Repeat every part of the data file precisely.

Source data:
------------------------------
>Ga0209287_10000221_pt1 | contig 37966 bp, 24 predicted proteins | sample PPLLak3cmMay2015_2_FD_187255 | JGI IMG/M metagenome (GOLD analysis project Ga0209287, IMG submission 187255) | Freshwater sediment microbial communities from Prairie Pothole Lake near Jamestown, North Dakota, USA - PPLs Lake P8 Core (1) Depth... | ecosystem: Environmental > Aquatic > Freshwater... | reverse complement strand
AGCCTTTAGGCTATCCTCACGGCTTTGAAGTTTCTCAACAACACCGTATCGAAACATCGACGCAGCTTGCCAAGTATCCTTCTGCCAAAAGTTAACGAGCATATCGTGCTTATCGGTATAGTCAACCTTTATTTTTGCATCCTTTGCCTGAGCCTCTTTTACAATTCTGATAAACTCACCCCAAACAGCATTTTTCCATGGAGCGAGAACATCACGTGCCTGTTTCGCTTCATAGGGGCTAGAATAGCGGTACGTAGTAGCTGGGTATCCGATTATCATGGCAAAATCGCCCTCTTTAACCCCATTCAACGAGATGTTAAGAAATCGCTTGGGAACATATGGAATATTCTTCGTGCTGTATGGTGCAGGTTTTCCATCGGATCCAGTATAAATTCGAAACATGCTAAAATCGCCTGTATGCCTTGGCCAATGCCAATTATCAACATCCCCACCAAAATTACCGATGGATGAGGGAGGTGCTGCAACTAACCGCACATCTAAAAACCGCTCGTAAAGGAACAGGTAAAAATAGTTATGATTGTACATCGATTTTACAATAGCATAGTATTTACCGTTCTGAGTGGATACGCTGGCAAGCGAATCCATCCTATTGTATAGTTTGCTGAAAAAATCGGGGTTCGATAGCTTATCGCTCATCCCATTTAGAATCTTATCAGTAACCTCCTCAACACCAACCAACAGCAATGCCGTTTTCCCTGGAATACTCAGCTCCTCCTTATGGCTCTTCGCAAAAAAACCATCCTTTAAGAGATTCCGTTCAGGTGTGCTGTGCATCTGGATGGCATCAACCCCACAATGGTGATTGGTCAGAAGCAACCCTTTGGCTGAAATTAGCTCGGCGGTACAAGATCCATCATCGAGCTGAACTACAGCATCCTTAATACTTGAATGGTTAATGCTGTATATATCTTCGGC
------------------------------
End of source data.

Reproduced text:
>Ga0209287_10000221_pt1 | contig 37966 bp, 24 predicted proteins | sample PPLLak3cmMay2015_2_FD_187255 | JGI IMG/M metagenome (GOLD analysis project Ga0209287, IMG submission 187255) | Freshwater sediment microbial communities from Prairie Pothole Lake near Jamestown, North Dakota, USA - PPLs Lake P8 Core (1) Depth... | ecosystem: Environmental > Aquatic > Freshwater... | reverse complement strand
AGCCTTTAGGCTATCCTCACGGCTTTGAAGTTTCTCAACAACACCGTATCGAAACATCGACGCAGCTTGCCAAGTATCCTTCTGCCAAAAGTTAACGAGCATATCGTGCTTATCGGTATAGTCAACCTTTATTTTTGCATCCTTTGCCTGAGCCTCTTTTACAATTCTGATAAACTCACCCCAAACAGCATTTTTCCATGGAGCGAGAACATCACGTGCCTGTTTCGCTTCATAGGGGCTAGAATAGCGGTACGTAGTAGCTGGGTATCCGATTATCATGGCAAAATCGCCCTCTTTAACCCCATTCAACGAGATGTTAAGAAATCGCTTGGGAACATATGGAATATTCTTCGTGCTGTATGGTGCAGGTTTTCCATCGGATCCAGTATAAATTCGAAACATGCTAAAATCGCCTGTATGCCTTGGCCAATGCCAATTATCAACATCCCCACCAAAATTACCGATGGATGAGGGAGGTGCTGCAACTAACCGCACATCTAAAAACCGCTCGTAAAGGAACAGGTAAAAATAGTTATGATTGTACATCGATTTTACAATAGCATAGTATTTACCGTTCTGAGTGGATACGCTGGCAAGCGAATCCATCCTATTGTATAGTTTGCTGAAAAAATCGGGGTTCGATAGCTTATCGCTCATCCCATTTAGAATCTTATCAGTAACCTCCTCAACACCAACCAACAGCAATGCCGTTTTCCCTGGAATACTCAGCTCCTCCTTATGGCTCTTCGCAAAAAAACCATCCTTTAAGAGATTCCGTTCAGGTGTGCTGTGCATCTGGATGGCATCAACCCCACAATGGTGATTGGTCAGAAGCAACCCTTTGGCTGAAATTAGCTCGGCGGTACAAGATCCATCATCGAGCTGAACTACAGCATCCTTAATACTTGAATGGTTAATGCTGTATATATCTTCGGC